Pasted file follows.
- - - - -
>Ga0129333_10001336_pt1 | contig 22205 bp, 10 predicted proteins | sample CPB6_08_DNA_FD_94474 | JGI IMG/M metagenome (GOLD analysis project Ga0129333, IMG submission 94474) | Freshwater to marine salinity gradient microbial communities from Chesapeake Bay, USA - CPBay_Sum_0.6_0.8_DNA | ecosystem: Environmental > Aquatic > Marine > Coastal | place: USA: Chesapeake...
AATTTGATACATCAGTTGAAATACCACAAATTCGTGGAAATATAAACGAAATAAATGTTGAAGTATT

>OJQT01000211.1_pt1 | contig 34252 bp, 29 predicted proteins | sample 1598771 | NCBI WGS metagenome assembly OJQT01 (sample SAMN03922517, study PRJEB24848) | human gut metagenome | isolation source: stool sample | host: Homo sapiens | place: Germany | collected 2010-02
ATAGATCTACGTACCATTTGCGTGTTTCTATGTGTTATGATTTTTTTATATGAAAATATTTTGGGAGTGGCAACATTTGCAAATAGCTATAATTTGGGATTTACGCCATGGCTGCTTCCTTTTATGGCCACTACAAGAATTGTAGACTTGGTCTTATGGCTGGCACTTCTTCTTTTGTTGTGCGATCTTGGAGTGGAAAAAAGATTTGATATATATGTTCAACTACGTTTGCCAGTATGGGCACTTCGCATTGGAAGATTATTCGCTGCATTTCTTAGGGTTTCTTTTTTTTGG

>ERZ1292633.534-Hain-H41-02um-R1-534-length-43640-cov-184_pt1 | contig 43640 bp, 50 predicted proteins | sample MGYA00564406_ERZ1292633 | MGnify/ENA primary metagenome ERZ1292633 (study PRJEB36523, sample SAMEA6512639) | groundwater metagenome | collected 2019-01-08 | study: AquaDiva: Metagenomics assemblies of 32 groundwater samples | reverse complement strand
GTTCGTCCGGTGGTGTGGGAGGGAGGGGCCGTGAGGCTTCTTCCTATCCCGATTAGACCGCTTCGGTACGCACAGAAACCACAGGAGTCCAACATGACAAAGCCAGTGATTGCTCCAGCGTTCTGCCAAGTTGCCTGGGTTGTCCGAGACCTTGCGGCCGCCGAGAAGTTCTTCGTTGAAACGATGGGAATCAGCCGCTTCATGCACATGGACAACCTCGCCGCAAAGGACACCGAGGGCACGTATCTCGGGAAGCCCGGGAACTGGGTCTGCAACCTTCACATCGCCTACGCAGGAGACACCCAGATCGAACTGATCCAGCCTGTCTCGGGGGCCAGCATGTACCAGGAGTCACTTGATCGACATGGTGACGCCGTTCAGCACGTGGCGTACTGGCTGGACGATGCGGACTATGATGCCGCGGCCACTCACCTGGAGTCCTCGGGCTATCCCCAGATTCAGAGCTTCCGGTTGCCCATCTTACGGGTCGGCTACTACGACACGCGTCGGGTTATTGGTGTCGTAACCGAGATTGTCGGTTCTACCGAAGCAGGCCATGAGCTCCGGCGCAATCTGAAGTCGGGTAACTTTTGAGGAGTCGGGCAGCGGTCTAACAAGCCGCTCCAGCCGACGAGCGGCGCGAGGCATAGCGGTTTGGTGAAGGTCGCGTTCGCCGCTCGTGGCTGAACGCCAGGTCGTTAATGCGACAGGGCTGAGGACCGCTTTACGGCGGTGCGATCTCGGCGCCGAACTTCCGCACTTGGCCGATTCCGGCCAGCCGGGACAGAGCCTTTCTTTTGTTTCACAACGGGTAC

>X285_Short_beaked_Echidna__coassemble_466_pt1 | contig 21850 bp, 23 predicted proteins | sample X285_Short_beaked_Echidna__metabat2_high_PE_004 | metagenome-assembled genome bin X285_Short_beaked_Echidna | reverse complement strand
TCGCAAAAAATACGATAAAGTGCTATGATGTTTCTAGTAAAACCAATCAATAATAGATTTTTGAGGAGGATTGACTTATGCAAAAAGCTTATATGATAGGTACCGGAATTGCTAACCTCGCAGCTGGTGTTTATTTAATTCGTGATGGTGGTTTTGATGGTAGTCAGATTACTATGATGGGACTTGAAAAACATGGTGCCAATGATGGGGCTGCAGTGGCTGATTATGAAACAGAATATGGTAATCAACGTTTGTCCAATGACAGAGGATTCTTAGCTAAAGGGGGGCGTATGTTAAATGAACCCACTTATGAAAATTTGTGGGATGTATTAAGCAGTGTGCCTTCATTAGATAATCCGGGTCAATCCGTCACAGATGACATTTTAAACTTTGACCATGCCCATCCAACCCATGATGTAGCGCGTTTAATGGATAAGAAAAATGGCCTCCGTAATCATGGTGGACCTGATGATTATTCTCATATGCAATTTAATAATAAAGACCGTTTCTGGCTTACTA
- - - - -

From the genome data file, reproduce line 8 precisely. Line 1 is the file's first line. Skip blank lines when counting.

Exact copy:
TCGCAAAAAATACGATAAAGTGCTATGATGTTTCTAGTAAAACCAATCAATAATAGATTTTTGAGGAGGATTGACTTATGCAAAAAGCTTATATGATAGGTACCGGAATTGCTAACCTCGCAGCTGGTGTTTATTTAATTCGTGATGGTGGTTTTGATGGTAGTCAGATTACTATGATGGGACTTGAAAAACATGGTGCCAATGATGGGGCTGCAGTGGCTGATTATGAAACAGAATATGGTAATCAACGTTTGTCCAATGACAGAGGATTCTTAGCTAAAGGGGGGCGTATGTTAAATGAACCCACTTATGAAAATTTGTGGGATGTATTAAGCAGTGTGCCTTCATTAGATAATCCGGGTCAATCCGTCACAGATGACATTTTAAACTTTGACCATGCCCATCCAACCCATGATGTAGCGCGTTTAATGGATAAGAAAAATGGCCTCCGTAATCATGGTGGACCTGATGATTATTCTCATATGCAATTTAATAATAAAGACCGTTTCTGGCTTACTA